"Finding the Kingdom of God"

Proper 12.A.20
Matthew 13:31-33, 44-52
The Rev. Melanie McCarley

Today’s lesson is chock full of parables. Five of them, in fact: The mustard seed, leaven in a loaf, treasure in a field, the pearl of great P andRICE a dragnet of the good and bad.

But look closely, and we can discern a similarity amongst several of these stories as well. Jesus, here, is teaching us one of the most remarkable truths that comes from the Gospel—he’s speaking of the hiddenness of the kingdom of God, and encouraging us to search for this mystery and make it our own.

Recall that throughout his ministry Jesus repeatedly makes it clear that the Kingdom of God is not the same as the Kingdom of this world. Rather than being flashy and showy, replete with military parades, long speeches, lots of bling, and copious displays of power, the Kingdom of God appears small, insignificant and unassuming. In fact, seen from the eyes of the world, it can even look foolish.

Take another glance at the parables. “The kingdom of God is like a mustard seed that someone took and sowed in his field.” Did you know that it takes 750 mustard seeds to equal a single gram? Allow one of these little wisps to fall into the dirt and you’ll be searching quite a while to find it—if you can. In fact, the goal is for that seed to become buried in the soil, hidden—if you will. Now, consider leaven in a loaf. Take a few teaspoons of yeast and put them in dough—and then try to separate it back out. You can’t. It’s kneaded inside—and there—buried amongst the flour and the oil, the yeast does its remarkable work. And, again, the kingdom of God is like treasure hidden in a field—buried, far from prying eyes. Nothing showy here! No grand displays of power, no walks down the red carpet. Nothing like that, not at all.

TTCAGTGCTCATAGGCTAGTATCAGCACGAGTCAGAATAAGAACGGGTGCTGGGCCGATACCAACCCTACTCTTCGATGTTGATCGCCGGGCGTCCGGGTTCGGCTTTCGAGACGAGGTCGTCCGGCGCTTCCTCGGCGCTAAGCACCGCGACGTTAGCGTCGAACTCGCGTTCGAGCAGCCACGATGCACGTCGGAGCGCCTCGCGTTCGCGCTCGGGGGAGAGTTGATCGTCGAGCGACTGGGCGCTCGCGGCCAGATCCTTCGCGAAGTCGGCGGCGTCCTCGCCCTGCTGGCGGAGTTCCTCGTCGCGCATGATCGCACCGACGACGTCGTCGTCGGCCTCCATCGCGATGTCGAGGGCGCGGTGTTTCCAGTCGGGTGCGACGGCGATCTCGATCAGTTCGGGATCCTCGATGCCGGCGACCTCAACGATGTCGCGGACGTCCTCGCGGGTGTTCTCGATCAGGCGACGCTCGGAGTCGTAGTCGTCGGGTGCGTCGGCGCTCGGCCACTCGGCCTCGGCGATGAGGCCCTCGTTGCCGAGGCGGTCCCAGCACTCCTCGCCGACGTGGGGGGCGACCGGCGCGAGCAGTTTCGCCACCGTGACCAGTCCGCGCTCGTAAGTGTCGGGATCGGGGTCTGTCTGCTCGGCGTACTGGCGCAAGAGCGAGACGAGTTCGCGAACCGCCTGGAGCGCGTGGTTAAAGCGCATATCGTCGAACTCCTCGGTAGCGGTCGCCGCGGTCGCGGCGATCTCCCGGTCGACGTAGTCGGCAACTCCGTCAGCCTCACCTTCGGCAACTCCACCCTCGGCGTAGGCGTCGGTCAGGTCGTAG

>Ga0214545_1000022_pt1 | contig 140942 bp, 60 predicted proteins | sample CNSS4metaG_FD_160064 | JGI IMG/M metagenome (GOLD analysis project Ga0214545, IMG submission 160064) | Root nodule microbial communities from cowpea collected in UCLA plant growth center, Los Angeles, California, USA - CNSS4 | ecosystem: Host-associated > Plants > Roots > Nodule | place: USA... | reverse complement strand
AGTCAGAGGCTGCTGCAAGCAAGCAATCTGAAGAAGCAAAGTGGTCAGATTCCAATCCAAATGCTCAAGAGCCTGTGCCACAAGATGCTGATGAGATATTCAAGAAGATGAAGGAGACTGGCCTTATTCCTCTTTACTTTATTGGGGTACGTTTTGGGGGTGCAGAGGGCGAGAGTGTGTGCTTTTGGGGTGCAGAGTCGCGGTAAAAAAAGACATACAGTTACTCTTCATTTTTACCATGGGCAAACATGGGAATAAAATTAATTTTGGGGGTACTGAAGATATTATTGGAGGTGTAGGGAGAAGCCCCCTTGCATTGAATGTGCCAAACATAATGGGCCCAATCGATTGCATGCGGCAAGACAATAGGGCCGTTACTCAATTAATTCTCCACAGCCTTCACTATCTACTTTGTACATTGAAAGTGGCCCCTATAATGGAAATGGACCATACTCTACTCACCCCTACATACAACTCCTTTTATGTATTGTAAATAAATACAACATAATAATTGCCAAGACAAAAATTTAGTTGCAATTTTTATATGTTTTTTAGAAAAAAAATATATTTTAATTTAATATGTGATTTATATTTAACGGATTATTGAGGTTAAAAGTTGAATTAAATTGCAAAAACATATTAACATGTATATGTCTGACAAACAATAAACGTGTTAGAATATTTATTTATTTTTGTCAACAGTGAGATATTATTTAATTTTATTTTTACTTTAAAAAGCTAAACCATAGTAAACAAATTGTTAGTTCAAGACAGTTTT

But there’s something else that Jesus is telling us here as well. The Kingdom of God is valuable—it’s beyond price. There is the treasure buried in that field; and there is also a pearl of great worth. So, the kingdom of God is something precious—but, in a sense, it is also modest. It’s one pearl. What’s more, the act of selling all you have—essentially bankrupting yourself for a pearl—that’s something that doesn’t make sense. From the perspective of the world, it’s lunacy.